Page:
Ginsburg, S. (2008). Colocating health services: a way to improve coordination of children’s health care? Retrieved May 25, 2017, from http://www.commonwealthfund.org/usr_doc/Ginsburg_Colocation_Issue_Brief.pdf.

Howenstine, R. (2006). Systematic desensitization of phobias in individuals with developmental disabilities. Retrieved on May 25, 2017, from http://thenadd.org/modal/bulletins/v9n3a2~.htm.

Limeres-Posse, Castano-Novoa, P., Abeleira-Pazos, M. & Ramos-Barbosa, I. Behavioral aspects of patients with autism spectrum disorders that affect their dental management. Med Oral Patol Oral Cir Bucal, 19(5), 467-472. (2014). doi: 10.4317/medoral.19566.

Nelson, T. & De Bord, J. (2015). Strategies for treating children with autism. Retrieved May 25, 2017, from http://www.dimensionsofdentalhygiene.com/2015/10_October/Features/Strategies_for_Treating_Children_With_Autism.aspx.

Nicolaidis, C., Kripke, C.C. & Raymaker, D. (n.d.). Primary care for adults on the autism spectrum. Retrieved on May 25, 2017, from http://www.medical.theclinics.com/article/S0025-7125(14)00099-6/pdf.

Nielson, M., Langner, B., Zema, C., Hacker, T. & Grundy, P. (2012). Benefits of implementing the primary care patient-centered medical home: a review of cost and quality, 2012. Retrieved May 25, 2017, from https://www.pcpcc.org/sites/default/files/media/benefits_of_implementing_the_primary_care_pcmh.pdf.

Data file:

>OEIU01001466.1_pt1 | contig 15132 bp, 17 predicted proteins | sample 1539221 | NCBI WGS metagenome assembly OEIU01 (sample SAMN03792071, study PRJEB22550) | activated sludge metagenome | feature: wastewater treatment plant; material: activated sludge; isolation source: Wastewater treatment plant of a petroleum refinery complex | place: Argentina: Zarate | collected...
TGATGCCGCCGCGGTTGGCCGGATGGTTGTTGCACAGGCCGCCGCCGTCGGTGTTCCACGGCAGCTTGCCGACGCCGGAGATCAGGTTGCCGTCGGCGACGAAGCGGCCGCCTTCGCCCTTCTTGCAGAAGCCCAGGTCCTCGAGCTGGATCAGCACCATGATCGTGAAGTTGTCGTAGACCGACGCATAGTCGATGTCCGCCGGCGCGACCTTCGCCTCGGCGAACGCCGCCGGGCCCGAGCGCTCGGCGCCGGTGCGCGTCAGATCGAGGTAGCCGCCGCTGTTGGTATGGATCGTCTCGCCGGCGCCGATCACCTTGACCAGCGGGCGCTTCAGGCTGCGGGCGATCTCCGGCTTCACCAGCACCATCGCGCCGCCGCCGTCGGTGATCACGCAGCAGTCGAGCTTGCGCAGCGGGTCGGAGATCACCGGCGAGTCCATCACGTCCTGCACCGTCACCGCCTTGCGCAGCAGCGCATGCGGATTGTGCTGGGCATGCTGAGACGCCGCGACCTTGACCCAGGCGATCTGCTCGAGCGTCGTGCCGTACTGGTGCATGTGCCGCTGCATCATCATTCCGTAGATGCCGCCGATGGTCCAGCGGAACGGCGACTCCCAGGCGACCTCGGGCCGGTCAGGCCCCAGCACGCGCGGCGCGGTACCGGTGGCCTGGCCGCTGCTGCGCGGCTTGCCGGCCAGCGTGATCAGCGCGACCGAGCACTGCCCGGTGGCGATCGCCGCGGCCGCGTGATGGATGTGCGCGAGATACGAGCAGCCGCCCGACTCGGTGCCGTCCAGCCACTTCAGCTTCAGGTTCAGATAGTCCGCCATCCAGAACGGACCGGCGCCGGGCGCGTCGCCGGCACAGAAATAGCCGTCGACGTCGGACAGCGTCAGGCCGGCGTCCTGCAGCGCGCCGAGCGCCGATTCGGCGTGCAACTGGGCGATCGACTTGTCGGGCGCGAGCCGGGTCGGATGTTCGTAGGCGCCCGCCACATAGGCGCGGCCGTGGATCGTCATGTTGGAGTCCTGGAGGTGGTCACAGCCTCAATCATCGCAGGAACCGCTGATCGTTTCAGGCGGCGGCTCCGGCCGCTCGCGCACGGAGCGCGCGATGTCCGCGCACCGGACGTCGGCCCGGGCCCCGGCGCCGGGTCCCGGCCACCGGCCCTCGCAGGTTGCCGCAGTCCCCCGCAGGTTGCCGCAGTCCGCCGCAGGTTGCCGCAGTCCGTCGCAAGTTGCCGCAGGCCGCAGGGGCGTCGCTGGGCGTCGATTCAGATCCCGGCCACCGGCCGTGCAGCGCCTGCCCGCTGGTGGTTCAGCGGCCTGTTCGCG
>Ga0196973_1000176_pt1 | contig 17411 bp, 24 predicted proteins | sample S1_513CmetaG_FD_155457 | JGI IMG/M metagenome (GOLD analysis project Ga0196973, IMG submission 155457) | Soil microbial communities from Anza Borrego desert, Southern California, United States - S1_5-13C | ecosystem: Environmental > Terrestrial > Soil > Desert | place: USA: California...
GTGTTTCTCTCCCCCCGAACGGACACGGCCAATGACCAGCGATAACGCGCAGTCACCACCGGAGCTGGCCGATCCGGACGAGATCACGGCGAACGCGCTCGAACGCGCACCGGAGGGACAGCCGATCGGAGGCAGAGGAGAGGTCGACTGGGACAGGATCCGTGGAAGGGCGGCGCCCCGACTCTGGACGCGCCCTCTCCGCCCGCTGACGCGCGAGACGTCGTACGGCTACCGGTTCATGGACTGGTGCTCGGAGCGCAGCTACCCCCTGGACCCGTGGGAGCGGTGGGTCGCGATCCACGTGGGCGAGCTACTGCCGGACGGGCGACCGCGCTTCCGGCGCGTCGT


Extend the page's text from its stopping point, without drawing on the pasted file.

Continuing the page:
Rice, C.E., Van Naarden Braun, K, Kogan, M.D., Smith, C., Kavanagh, L., Strickland, B. & Blumberg, S.J. (2007). Screening for developmental delays among young children – national survey of children’s health, United States, 2007. Retrieved on May 25, 2017, from https://www.cdc.gov/mmwr/preview/mmwrhtml/su6302a5.htm.

Strange, K.C., Nutting, P.A., Miller, W.L., Jaen, C.R., Crabtree, B.F., Flocke, S.A., & Gill, J.M. (2010). Defining and measuring the patient-centered medical home. Journal of General Internal Medicine, 25(6), 601-612.

Van Houten, P. & Johnson, M. Integrated behavioral health in primary care settings. Office of Statewide Planning and Development – Nevada City, CA.

Vohra, R., Madhavan, S, Sambamoorthi, U. & St. Peter, C. (2014). Access to services, quality of care, and family impact for children with autism, other developmental disabilities, and other mental health conditions. Autism, 18(7), 815-826.